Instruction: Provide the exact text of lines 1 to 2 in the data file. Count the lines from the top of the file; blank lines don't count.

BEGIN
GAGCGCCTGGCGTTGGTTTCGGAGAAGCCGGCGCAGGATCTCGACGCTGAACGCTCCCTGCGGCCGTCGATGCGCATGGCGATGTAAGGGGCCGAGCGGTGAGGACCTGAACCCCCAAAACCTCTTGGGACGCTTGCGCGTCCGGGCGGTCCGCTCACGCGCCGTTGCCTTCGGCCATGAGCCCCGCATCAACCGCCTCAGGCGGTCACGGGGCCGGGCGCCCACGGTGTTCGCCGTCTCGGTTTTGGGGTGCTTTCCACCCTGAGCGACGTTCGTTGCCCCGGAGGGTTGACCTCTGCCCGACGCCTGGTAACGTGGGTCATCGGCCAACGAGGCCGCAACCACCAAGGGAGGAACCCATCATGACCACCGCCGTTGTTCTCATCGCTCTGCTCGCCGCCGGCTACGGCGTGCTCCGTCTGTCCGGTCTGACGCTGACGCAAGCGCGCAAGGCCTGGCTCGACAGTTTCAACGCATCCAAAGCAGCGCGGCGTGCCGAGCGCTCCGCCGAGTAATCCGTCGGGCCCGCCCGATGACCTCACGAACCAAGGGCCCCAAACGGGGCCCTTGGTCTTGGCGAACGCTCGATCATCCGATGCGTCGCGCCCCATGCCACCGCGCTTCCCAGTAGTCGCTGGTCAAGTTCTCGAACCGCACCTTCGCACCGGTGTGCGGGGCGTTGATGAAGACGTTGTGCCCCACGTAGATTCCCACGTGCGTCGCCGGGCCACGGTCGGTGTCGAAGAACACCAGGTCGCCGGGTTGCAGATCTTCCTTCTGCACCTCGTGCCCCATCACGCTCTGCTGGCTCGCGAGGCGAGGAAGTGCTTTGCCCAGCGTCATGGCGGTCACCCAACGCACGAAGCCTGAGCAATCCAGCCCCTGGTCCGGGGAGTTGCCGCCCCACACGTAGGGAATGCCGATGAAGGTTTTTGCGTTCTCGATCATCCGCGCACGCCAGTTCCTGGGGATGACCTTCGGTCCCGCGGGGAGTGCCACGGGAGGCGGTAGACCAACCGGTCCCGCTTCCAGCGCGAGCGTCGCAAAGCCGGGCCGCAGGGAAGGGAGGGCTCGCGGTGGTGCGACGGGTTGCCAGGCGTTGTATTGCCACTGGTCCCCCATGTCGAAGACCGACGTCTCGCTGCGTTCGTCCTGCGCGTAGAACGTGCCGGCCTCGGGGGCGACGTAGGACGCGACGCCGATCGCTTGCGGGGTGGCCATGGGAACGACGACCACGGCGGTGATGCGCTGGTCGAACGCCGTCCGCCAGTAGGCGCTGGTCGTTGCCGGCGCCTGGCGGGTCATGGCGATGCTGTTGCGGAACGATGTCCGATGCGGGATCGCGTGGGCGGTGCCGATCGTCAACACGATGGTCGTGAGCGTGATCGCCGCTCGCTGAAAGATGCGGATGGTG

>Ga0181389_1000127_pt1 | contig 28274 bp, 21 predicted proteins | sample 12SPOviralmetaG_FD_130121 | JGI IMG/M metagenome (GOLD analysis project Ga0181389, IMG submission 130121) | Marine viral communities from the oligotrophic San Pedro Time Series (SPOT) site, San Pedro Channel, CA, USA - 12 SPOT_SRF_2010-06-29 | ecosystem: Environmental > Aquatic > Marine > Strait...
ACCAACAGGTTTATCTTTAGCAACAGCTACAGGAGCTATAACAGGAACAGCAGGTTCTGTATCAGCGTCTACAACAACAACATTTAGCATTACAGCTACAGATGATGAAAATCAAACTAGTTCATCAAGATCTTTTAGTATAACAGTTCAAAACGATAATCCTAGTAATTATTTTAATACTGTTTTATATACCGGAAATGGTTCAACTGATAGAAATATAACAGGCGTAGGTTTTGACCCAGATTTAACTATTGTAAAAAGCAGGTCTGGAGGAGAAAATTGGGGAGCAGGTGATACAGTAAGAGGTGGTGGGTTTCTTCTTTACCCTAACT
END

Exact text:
GAGCGCCTGGCGTTGGTTTCGGAGAAGCCGGCGCAGGATCTCGACGCTGAACGCTCCCTGCGGCCGTCGATGCGCATGGCGATGTAAGGGGCCGAGCGGTGAGGACCTGAACCCCCAAAACCTCTTGGGACGCTTGCGCGTCCGGGCGGTCCGCTCACGCGCCGTTGCCTTCGGCCATGAGCCCCGCATCAACCGCCTCAGGCGGTCACGGGGCCGGGCGCCCACGGTGTTCGCCGTCTCGGTTTTGGGGTGCTTTCCACCCTGAGCGACGTTCGTTGCCCCGGAGGGTTGACCTCTGCCCGACGCCTGGTAACGTGGGTCATCGGCCAACGAGGCCGCAACCACCAAGGGAGGAACCCATCATGACCACCGCCGTTGTTCTCATCGCTCTGCTCGCCGCCGGCTACGGCGTGCTCCGTCTGTCCGGTCTGACGCTGACGCAAGCGCGCAAGGCCTGGCTCGACAGTTTCAACGCATCCAAAGCAGCGCGGCGTGCCGAGCGCTCCGCCGAGTAATCCGTCGGGCCCGCCCGATGACCTCACGAACCAAGGGCCCCAAACGGGGCCCTTGGTCTTGGCGAACGCTCGATCATCCGATGCGTCGCGCCCCATGCCACCGCGCTTCCCAGTAGTCGCTGGTCAAGTTCTCGAACCGCACCTTCGCACCGGTGTGCGGGGCGTTGATGAAGACGTTGTGCCCCACGTAGATTCCCACGTGCGTCGCCGGGCCACGGTCGGTGTCGAAGAACACCAGGTCGCCGGGTTGCAGATCTTCCTTCTGCACCTCGTGCCCCATCACGCTCTGCTGGCTCGCGAGGCGAGGAAGTGCTTTGCCCAGCGTCATGGCGGTCACCCAACGCACGAAGCCTGAGCAATCCAGCCCCTGGTCCGGGGAGTTGCCGCCCCACACGTAGGGAATGCCGATGAAGGTTTTTGCGTTCTCGATCATCCGCGCACGCCAGTTCCTGGGGATGACCTTCGGTCCCGCGGGGAGTGCCACGGGAGGCGGTAGACCAACCGGTCCCGCTTCCAGCGCGAGCGTCGCAAAGCCGGGCCGCAGGGAAGGGAGGGCTCGCGGTGGTGCGACGGGTTGCCAGGCGTTGTATTGCCACTGGTCCCCCATGTCGAAGACCGACGTCTCGCTGCGTTCGTCCTGCGCGTAGAACGTGCCGGCCTCGGGGGCGACGTAGGACGCGACGCCGATCGCTTGCGGGGTGGCCATGGGAACGACGACCACGGCGGTGATGCGCTGGTCGAACGCCGTCCGCCAGTAGGCGCTGGTCGTTGCCGGCGCCTGGCGGGTCATGGCGATGCTGTTGCGGAACGATGTCCGATGCGGGATCGCGTGGGCGGTGCCGATCGTCAACACGATGGTCGTGAGCGTGATCGCCGCTCGCTGAAAGATGCGGATGGTG

>Ga0181389_1000127_pt1 | contig 28274 bp, 21 predicted proteins | sample 12SPOviralmetaG_FD_130121 | JGI IMG/M metagenome (GOLD analysis project Ga0181389, IMG submission 130121) | Marine viral communities from the oligotrophic San Pedro Time Series (SPOT) site, San Pedro Channel, CA, USA - 12 SPOT_SRF_2010-06-29 | ecosystem: Environmental > Aquatic > Marine > Strait...